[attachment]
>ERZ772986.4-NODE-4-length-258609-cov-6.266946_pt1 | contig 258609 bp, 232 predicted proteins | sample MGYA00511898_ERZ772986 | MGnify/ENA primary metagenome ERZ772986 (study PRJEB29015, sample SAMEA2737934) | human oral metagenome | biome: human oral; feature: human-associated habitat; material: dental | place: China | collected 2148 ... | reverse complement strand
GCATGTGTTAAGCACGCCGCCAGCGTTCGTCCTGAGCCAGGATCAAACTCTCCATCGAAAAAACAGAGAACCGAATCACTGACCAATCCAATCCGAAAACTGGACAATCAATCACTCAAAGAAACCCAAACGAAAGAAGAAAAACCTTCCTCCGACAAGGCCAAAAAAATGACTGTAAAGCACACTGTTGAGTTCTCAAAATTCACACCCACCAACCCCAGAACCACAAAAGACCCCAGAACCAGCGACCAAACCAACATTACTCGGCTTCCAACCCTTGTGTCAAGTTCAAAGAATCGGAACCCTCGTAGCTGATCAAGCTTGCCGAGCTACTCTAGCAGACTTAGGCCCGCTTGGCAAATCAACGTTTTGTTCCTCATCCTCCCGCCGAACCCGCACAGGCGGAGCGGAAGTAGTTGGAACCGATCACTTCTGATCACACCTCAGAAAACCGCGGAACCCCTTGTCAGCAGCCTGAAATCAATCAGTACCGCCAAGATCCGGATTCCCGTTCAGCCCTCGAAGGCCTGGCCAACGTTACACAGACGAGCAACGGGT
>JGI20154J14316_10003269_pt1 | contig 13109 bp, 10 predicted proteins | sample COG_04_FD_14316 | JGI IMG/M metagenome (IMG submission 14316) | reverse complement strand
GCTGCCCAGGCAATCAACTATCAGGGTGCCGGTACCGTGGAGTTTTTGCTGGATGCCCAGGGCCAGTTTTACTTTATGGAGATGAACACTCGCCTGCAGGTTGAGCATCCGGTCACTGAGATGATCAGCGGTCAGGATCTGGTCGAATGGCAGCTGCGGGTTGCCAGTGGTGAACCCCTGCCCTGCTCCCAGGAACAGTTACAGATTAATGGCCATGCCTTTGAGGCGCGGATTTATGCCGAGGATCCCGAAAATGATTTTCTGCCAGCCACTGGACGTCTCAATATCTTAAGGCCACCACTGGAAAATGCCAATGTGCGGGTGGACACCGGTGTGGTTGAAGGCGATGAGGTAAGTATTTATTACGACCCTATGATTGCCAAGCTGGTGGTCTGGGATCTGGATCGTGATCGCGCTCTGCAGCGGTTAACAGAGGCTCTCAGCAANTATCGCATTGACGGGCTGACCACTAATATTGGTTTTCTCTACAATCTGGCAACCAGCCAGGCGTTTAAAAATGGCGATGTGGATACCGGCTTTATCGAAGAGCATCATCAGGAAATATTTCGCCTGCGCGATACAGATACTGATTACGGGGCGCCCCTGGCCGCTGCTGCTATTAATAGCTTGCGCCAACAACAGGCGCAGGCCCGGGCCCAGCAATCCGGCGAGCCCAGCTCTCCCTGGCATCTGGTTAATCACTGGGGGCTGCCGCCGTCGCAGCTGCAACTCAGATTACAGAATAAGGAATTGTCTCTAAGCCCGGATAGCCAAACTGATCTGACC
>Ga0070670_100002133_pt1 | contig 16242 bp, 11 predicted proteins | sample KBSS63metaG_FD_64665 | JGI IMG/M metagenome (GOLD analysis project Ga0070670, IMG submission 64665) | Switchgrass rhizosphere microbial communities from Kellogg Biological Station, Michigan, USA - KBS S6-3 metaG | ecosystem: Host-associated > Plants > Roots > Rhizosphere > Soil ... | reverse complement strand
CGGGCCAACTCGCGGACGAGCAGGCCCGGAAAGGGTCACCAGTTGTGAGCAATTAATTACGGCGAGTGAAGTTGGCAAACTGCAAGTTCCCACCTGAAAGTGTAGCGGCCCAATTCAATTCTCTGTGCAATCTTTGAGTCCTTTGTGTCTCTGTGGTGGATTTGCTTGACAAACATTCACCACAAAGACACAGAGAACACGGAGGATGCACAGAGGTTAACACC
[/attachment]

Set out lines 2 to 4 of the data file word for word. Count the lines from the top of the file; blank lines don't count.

GCATGTGTTAAGCACGCCGCCAGCGTTCGTCCTGAGCCAGGATCAAACTCTCCATCGAAAAAACAGAGAACCGAATCACTGACCAATCCAATCCGAAAACTGGACAATCAATCACTCAAAGAAACCCAAACGAAAGAAGAAAAACCTTCCTCCGACAAGGCCAAAAAAATGACTGTAAAGCACACTGTTGAGTTCTCAAAATTCACACCCACCAACCCCAGAACCACAAAAGACCCCAGAACCAGCGACCAAACCAACATTACTCGGCTTCCAACCCTTGTGTCAAGTTCAAAGAATCGGAACCCTCGTAGCTGATCAAGCTTGCCGAGCTACTCTAGCAGACTTAGGCCCGCTTGGCAAATCAACGTTTTGTTCCTCATCCTCCCGCCGAACCCGCACAGGCGGAGCGGAAGTAGTTGGAACCGATCACTTCTGATCACACCTCAGAAAACCGCGGAACCCCTTGTCAGCAGCCTGAAATCAATCAGTACCGCCAAGATCCGGATTCCCGTTCAGCCCTCGAAGGCCTGGCCAACGTTACACAGACGAGCAACGGGT
>JGI20154J14316_10003269_pt1 | contig 13109 bp, 10 predicted proteins | sample COG_04_FD_14316 | JGI IMG/M metagenome (IMG submission 14316) | reverse complement strand
GCTGCCCAGGCAATCAACTATCAGGGTGCCGGTACCGTGGAGTTTTTGCTGGATGCCCAGGGCCAGTTTTACTTTATGGAGATGAACACTCGCCTGCAGGTTGAGCATCCGGTCACTGAGATGATCAGCGGTCAGGATCTGGTCGAATGGCAGCTGCGGGTTGCCAGTGGTGAACCCCTGCCCTGCTCCCAGGAACAGTTACAGATTAATGGCCATGCCTTTGAGGCGCGGATTTATGCCGAGGATCCCGAAAATGATTTTCTGCCAGCCACTGGACGTCTCAATATCTTAAGGCCACCACTGGAAAATGCCAATGTGCGGGTGGACACCGGTGTGGTTGAAGGCGATGAGGTAAGTATTTATTACGACCCTATGATTGCCAAGCTGGTGGTCTGGGATCTGGATCGTGATCGCGCTCTGCAGCGGTTAACAGAGGCTCTCAGCAANTATCGCATTGACGGGCTGACCACTAATATTGGTTTTCTCTACAATCTGGCAACCAGCCAGGCGTTTAAAAATGGCGATGTGGATACCGGCTTTATCGAAGAGCATCATCAGGAAATATTTCGCCTGCGCGATACAGATACTGATTACGGGGCGCCCCTGGCCGCTGCTGCTATTAATAGCTTGCGCCAACAACAGGCGCAGGCCCGGGCCCAGCAATCCGGCGAGCCCAGCTCTCCCTGGCATCTGGTTAATCACTGGGGGCTGCCGCCGTCGCAGCTGCAACTCAGATTACAGAATAAGGAATTGTCTCTAAGCCCGGATAGCCAAACTGATCTGACC